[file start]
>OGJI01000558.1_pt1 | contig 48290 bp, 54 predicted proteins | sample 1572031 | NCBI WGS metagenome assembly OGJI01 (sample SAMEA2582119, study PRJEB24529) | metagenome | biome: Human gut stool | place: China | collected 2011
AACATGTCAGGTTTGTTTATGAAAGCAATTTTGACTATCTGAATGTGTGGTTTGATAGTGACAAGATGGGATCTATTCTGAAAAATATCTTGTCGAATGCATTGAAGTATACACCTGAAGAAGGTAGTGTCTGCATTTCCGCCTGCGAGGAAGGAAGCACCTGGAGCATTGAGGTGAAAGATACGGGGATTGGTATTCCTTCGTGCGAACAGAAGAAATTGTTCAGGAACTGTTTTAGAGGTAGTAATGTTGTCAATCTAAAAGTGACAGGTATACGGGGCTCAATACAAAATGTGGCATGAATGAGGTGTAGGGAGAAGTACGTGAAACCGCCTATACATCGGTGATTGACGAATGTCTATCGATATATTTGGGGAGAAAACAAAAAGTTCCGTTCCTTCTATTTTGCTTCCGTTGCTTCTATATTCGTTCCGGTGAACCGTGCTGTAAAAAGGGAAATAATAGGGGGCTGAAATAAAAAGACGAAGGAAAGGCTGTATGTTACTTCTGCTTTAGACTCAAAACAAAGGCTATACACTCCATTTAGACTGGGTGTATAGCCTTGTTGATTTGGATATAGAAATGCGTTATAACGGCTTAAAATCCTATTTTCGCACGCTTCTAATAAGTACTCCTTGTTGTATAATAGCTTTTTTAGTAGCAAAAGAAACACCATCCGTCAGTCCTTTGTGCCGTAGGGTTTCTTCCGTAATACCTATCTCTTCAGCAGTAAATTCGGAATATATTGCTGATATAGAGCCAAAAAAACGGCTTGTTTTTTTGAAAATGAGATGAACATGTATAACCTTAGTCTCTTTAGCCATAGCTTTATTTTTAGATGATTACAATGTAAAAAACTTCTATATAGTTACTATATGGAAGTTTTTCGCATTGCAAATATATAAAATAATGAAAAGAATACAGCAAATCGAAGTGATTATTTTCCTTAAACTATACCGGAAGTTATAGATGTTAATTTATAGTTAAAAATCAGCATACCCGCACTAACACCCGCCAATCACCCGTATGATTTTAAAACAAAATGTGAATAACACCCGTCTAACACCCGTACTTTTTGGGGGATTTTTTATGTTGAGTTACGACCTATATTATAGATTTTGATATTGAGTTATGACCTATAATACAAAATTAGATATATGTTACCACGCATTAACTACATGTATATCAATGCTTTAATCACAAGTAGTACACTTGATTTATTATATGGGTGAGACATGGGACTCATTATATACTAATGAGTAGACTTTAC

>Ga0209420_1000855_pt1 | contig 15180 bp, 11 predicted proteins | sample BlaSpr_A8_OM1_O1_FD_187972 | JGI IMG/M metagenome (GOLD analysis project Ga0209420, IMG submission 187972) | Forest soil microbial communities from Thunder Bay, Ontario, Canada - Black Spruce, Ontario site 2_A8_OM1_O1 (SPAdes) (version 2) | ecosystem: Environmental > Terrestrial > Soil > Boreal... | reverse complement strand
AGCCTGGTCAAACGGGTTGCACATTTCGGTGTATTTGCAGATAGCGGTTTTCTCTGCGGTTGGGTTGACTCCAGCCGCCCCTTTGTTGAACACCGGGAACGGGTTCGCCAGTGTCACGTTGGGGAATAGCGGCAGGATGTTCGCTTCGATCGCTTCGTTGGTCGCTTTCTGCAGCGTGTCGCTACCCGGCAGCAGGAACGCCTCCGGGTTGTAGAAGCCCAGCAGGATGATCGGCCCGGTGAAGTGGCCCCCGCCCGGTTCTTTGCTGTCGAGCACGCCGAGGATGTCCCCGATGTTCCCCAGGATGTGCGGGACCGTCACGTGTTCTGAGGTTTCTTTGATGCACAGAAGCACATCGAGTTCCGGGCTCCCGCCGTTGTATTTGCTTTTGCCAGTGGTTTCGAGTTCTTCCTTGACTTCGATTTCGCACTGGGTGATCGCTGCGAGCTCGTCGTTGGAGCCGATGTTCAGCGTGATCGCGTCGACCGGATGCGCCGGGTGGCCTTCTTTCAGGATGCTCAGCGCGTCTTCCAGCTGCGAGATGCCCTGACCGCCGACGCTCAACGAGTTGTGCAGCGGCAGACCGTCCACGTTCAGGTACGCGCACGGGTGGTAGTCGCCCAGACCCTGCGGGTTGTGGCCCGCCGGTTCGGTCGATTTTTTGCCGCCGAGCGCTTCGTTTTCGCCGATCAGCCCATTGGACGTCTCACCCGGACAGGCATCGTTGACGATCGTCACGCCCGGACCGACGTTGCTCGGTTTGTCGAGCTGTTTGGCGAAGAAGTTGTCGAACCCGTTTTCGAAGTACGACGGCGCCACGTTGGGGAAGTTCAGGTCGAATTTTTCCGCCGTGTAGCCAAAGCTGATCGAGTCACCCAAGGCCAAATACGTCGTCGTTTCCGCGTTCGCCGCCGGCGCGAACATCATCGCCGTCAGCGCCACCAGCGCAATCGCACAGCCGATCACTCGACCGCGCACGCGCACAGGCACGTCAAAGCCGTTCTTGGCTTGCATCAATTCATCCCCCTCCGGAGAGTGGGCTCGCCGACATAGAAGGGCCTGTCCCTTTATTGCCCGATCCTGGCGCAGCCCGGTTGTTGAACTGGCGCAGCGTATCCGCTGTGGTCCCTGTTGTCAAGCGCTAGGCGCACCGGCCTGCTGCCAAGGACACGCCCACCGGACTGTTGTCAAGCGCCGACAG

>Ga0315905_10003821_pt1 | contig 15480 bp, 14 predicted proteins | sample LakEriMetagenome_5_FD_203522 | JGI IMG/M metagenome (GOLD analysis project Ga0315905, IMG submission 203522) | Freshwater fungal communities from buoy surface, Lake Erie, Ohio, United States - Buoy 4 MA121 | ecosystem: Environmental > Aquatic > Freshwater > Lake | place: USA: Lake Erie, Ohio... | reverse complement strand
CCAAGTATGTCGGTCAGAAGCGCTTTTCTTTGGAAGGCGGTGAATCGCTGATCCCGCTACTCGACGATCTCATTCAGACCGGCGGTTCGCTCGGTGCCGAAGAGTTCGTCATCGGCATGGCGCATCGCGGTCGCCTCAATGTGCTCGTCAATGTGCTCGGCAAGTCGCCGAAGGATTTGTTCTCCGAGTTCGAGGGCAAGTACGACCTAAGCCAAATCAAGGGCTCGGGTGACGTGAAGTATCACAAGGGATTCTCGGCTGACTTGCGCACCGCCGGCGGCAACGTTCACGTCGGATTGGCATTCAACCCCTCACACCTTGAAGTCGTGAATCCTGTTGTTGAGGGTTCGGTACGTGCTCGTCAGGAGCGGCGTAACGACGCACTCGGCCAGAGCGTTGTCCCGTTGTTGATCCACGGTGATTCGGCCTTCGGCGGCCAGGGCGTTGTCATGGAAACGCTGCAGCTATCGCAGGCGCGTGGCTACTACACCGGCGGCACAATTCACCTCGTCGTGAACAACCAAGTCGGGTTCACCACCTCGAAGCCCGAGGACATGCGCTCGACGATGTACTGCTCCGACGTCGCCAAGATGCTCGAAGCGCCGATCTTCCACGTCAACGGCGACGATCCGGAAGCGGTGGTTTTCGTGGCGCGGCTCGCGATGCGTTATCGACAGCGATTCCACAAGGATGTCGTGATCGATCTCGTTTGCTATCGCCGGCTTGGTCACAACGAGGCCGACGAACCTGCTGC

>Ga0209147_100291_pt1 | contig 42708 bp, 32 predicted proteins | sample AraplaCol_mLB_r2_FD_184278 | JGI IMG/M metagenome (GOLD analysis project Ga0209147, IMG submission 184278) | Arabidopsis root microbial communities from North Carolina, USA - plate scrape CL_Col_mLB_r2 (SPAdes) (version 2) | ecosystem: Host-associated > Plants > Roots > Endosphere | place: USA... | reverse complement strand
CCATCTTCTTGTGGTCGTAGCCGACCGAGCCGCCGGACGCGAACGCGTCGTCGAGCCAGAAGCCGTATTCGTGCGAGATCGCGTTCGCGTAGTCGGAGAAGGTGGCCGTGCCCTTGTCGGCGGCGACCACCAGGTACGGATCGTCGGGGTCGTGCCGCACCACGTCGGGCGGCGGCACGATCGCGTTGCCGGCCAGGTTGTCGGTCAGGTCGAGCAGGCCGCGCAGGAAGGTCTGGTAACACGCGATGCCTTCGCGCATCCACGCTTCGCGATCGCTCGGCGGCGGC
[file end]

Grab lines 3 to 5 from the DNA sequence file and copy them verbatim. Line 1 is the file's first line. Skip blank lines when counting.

>Ga0209420_1000855_pt1 | contig 15180 bp, 11 predicted proteins | sample BlaSpr_A8_OM1_O1_FD_187972 | JGI IMG/M metagenome (GOLD analysis project Ga0209420, IMG submission 187972) | Forest soil microbial communities from Thunder Bay, Ontario, Canada - Black Spruce, Ontario site 2_A8_OM1_O1 (SPAdes) (version 2) | ecosystem: Environmental > Terrestrial > Soil > Boreal... | reverse complement strand
AGCCTGGTCAAACGGGTTGCACATTTCGGTGTATTTGCAGATAGCGGTTTTCTCTGCGGTTGGGTTGACTCCAGCCGCCCCTTTGTTGAACACCGGGAACGGGTTCGCCAGTGTCACGTTGGGGAATAGCGGCAGGATGTTCGCTTCGATCGCTTCGTTGGTCGCTTTCTGCAGCGTGTCGCTACCCGGCAGCAGGAACGCCTCCGGGTTGTAGAAGCCCAGCAGGATGATCGGCCCGGTGAAGTGGCCCCCGCCCGGTTCTTTGCTGTCGAGCACGCCGAGGATGTCCCCGATGTTCCCCAGGATGTGCGGGACCGTCACGTGTTCTGAGGTTTCTTTGATGCACAGAAGCACATCGAGTTCCGGGCTCCCGCCGTTGTATTTGCTTTTGCCAGTGGTTTCGAGTTCTTCCTTGACTTCGATTTCGCACTGGGTGATCGCTGCGAGCTCGTCGTTGGAGCCGATGTTCAGCGTGATCGCGTCGACCGGATGCGCCGGGTGGCCTTCTTTCAGGATGCTCAGCGCGTCTTCCAGCTGCGAGATGCCCTGACCGCCGACGCTCAACGAGTTGTGCAGCGGCAGACCGTCCACGTTCAGGTACGCGCACGGGTGGTAGTCGCCCAGACCCTGCGGGTTGTGGCCCGCCGGTTCGGTCGATTTTTTGCCGCCGAGCGCTTCGTTTTCGCCGATCAGCCCATTGGACGTCTCACCCGGACAGGCATCGTTGACGATCGTCACGCCCGGACCGACGTTGCTCGGTTTGTCGAGCTGTTTGGCGAAGAAGTTGTCGAACCCGTTTTCGAAGTACGACGGCGCCACGTTGGGGAAGTTCAGGTCGAATTTTTCCGCCGTGTAGCCAAAGCTGATCGAGTCACCCAAGGCCAAATACGTCGTCGTTTCCGCGTTCGCCGCCGGCGCGAACATCATCGCCGTCAGCGCCACCAGCGCAATCGCACAGCCGATCACTCGACCGCGCACGCGCACAGGCACGTCAAAGCCGTTCTTGGCTTGCATCAATTCATCCCCCTCCGGAGAGTGGGCTCGCCGACATAGAAGGGCCTGTCCCTTTATTGCCCGATCCTGGCGCAGCCCGGTTGTTGAACTGGCGCAGCGTATCCGCTGTGGTCCCTGTTGTCAAGCGCTAGGCGCACCGGCCTGCTGCCAAGGACACGCCCACCGGACTGTTGTCAAGCGCCGACAG

>Ga0315905_10003821_pt1 | contig 15480 bp, 14 predicted proteins | sample LakEriMetagenome_5_FD_203522 | JGI IMG/M metagenome (GOLD analysis project Ga0315905, IMG submission 203522) | Freshwater fungal communities from buoy surface, Lake Erie, Ohio, United States - Buoy 4 MA121 | ecosystem: Environmental > Aquatic > Freshwater > Lake | place: USA: Lake Erie, Ohio... | reverse complement strand